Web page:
The Gold Rush of 1849
6th August 2015
Transport yourself back to 1848, at which point California had previous been disputed between several parties including the Spanish, British, Mexicans and even the Russians. California had gained independence as a republic of its own, although this was short-lived. Following the Mexican-American War (1846-1848), California was under American control. Over the course of the next 20 years, the state would see its population grow exponentially as a result of one of the most historic events in American history.
After James Wilson Marshall began discovering small nuggets of gold in the state, the ships of the world turned to the American state. At first, gold was discovered in small nuggets, but more vast quantities of the precious metal were discovered in the rivers. San Francisco saw the arrival of 775 ships in 1849, a huge figure compared to the ten that docked in the bay the year before.
The American Gold Rush of 1849 had a huge impact, not only on America, but also the maritime world. Many of the ships that sailed to California during this era emulate the Star Clipper tall sailing ships of the 21st century.
Arriving from the east; sailors were presented with three options once they reached the American continent. The first option was to travel by foot or horse drawn carriage across America – travelling a total distance of 3,000 miles. Whilst this route may have seemed the safest, many were intimidated by the prospect of unfriendly Indians in the Wild West.
The second option was to travel by sea to the Isthmus of Panama, by foot across to the Pacific, and by sea for the remainder of the distance. Whilst this journey may have been considered the shortest in terms of distance to travel, many sailors were aware of the deadly diseases lurking in the swamps of Panama. The third option, and by far the most popular, was to sail around South America via Cape Horn, considered one of the most historically treacherous sailing routes. The total distance of this journey was 16,000 nautical miles, but there was great award for anyone willing to sail the dangerous route.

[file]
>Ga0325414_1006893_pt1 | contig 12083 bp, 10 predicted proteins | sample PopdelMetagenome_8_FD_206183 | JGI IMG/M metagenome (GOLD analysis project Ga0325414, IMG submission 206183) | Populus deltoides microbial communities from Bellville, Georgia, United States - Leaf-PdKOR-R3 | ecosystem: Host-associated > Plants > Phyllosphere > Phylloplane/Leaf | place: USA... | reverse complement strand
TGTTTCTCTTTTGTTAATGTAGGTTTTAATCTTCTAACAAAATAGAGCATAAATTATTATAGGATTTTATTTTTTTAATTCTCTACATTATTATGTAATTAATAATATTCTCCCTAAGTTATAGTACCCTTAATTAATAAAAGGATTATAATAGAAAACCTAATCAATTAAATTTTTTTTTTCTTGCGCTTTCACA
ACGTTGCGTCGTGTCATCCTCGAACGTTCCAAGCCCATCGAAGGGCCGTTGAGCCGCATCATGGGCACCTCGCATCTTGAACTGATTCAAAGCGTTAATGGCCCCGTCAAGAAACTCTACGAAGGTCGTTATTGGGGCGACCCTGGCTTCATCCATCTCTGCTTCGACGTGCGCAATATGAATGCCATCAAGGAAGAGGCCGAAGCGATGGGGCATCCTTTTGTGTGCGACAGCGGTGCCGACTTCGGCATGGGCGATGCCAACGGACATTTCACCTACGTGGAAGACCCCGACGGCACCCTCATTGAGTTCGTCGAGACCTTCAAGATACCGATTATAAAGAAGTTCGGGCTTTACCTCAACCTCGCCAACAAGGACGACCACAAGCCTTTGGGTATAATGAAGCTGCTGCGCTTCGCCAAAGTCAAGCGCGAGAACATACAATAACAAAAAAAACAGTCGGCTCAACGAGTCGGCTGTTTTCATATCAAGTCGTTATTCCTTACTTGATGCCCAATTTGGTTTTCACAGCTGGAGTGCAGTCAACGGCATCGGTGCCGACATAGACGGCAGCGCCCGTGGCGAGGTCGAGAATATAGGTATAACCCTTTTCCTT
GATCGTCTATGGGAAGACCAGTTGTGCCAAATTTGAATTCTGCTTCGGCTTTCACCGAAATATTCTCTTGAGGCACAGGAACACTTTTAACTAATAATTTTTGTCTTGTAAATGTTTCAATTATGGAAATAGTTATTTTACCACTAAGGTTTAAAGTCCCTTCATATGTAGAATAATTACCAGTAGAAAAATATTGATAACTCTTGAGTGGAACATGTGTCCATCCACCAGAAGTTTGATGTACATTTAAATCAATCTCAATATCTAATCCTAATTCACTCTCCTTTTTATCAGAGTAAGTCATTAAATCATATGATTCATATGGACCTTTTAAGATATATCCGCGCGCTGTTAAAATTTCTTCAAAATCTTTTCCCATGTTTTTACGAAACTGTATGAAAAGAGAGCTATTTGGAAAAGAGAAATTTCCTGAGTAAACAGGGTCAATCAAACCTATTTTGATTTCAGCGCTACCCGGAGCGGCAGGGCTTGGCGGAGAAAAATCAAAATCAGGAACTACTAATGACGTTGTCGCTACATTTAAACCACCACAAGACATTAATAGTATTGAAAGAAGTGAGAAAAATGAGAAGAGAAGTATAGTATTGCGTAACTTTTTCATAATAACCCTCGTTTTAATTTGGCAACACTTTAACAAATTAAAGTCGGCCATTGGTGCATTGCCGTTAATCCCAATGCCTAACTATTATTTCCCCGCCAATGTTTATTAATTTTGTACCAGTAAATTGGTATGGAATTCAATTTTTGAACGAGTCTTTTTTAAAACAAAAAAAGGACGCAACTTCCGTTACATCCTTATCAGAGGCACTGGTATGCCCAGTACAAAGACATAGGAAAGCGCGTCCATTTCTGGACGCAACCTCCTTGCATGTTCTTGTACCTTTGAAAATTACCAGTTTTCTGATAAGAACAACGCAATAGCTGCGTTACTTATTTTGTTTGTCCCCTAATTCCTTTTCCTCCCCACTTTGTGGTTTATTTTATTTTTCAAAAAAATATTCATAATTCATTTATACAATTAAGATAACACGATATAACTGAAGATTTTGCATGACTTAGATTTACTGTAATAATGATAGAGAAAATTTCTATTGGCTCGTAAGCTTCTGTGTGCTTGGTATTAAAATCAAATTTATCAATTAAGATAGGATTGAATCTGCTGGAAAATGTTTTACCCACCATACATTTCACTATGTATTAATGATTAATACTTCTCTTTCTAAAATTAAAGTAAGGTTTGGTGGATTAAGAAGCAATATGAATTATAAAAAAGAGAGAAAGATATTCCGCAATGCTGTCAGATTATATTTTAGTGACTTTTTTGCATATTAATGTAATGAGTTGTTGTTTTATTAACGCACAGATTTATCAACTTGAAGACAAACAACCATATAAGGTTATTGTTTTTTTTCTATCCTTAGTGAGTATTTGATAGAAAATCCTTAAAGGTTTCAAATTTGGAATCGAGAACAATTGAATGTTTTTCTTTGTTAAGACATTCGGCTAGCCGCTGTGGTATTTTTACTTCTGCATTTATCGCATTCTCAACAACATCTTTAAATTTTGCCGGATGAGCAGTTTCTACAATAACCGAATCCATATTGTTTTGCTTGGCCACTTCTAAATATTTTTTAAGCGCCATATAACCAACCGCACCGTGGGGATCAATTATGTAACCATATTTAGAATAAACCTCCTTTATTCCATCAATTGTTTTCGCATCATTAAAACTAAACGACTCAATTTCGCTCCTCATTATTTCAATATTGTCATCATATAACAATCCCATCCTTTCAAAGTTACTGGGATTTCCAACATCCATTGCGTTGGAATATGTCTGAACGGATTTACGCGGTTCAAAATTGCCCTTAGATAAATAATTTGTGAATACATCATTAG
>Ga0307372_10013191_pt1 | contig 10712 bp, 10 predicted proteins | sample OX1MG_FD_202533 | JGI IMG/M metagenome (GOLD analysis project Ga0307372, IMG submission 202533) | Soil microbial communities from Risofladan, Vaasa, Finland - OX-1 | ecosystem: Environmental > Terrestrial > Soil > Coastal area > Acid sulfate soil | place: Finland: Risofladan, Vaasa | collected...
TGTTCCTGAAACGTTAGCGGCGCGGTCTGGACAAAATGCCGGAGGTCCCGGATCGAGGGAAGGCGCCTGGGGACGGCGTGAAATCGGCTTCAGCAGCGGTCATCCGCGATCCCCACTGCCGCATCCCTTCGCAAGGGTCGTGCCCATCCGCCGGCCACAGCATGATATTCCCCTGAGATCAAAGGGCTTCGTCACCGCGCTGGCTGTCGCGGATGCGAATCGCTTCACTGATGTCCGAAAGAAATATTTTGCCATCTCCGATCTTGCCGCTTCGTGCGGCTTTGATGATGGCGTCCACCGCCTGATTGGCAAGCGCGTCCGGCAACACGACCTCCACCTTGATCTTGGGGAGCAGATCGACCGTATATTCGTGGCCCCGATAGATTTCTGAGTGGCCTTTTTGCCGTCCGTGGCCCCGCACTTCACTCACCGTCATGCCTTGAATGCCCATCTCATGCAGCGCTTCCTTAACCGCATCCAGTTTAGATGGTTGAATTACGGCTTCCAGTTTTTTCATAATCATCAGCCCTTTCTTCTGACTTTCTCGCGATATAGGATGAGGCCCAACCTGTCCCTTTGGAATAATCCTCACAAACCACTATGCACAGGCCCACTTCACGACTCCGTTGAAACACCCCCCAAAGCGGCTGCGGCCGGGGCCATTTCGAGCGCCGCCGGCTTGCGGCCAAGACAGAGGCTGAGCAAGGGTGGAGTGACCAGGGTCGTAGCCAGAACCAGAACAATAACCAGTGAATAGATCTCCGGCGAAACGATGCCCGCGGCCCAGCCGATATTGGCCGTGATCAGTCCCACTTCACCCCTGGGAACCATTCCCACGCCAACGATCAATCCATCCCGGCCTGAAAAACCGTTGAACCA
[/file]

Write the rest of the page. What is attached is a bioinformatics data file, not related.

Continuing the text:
The discovery attracted thousands from around the world, particularly Europe, Latin America, Australia and Asia. Reports of 300,000 people arrived from the United States and abroad, half of which arrived by sea. Due to the extreme demand, the first four years of the gold rush saw the construction of 160 clippers ships.
Many gold diggers didn’t make a great amount from their finds, but one sailor, from Bavaria, Germany, would go on to make a fortune. Levi Strauss, who travelled to San Francisco in 1853, sewed trousers of old tarpaulin and fixed pockets with copper rivets. He would go on to form one of the most renowned blue jeans manufacturers in the world.
It’s safe to say that the Gold Rush was one of most influential moments for sailing in the American continent. It brought travellers from across the world and transformed the previously barren and empty areas into the bustling cities we see today. It was also a proud and significant era for the clipper ship.
Unlike many of the large cruise ships built today, Star Clippers can combine the traditional sailing experience with fantastic food, comfortable accommodation, and beautiful destinations. The fleet’s three ships can carry you gracefully across the seas of the world to destinations such as Cuba, the Mediterranean, and, as of December 2016, Asia.